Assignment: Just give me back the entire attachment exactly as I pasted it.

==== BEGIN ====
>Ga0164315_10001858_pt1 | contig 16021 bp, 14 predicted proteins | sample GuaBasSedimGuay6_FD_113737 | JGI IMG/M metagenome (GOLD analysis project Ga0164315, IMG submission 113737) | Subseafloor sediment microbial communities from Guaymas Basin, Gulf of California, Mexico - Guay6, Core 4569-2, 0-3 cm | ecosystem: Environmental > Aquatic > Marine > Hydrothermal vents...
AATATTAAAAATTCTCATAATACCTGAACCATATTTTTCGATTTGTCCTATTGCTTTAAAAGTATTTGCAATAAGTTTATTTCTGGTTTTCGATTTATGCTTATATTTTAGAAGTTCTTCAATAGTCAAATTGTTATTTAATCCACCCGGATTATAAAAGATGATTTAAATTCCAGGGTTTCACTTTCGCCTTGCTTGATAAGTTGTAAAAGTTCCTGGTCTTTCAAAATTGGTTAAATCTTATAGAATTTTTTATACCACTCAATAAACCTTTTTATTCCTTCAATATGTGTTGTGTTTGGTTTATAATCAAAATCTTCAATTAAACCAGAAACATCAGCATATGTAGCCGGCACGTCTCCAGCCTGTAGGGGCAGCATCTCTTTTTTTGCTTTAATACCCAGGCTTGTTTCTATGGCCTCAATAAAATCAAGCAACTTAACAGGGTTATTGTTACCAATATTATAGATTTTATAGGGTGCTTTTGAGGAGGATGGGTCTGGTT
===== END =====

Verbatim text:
>Ga0164315_10001858_pt1 | contig 16021 bp, 14 predicted proteins | sample GuaBasSedimGuay6_FD_113737 | JGI IMG/M metagenome (GOLD analysis project Ga0164315, IMG submission 113737) | Subseafloor sediment microbial communities from Guaymas Basin, Gulf of California, Mexico - Guay6, Core 4569-2, 0-3 cm | ecosystem: Environmental > Aquatic > Marine > Hydrothermal vents...
AATATTAAAAATTCTCATAATACCTGAACCATATTTTTCGATTTGTCCTATTGCTTTAAAAGTATTTGCAATAAGTTTATTTCTGGTTTTCGATTTATGCTTATATTTTAGAAGTTCTTCAATAGTCAAATTGTTATTTAATCCACCCGGATTATAAAAGATGATTTAAATTCCAGGGTTTCACTTTCGCCTTGCTTGATAAGTTGTAAAAGTTCCTGGTCTTTCAAAATTGGTTAAATCTTATAGAATTTTTTATACCACTCAATAAACCTTTTTATTCCTTCAATATGTGTTGTGTTTGGTTTATAATCAAAATCTTCAATTAAACCAGAAACATCAGCATATGTAGCCGGCACGTCTCCAGCCTGTAGGGGCAGCATCTCTTTTTTTGCTTTAATACCCAGGCTTGTTTCTATGGCCTCAATAAAATCAAGCAACTTAACAGGGTTATTGTTACCAATATTATAGATTTTATAGGGTGCTTTTGAGGAGGATGGGTCTGGTT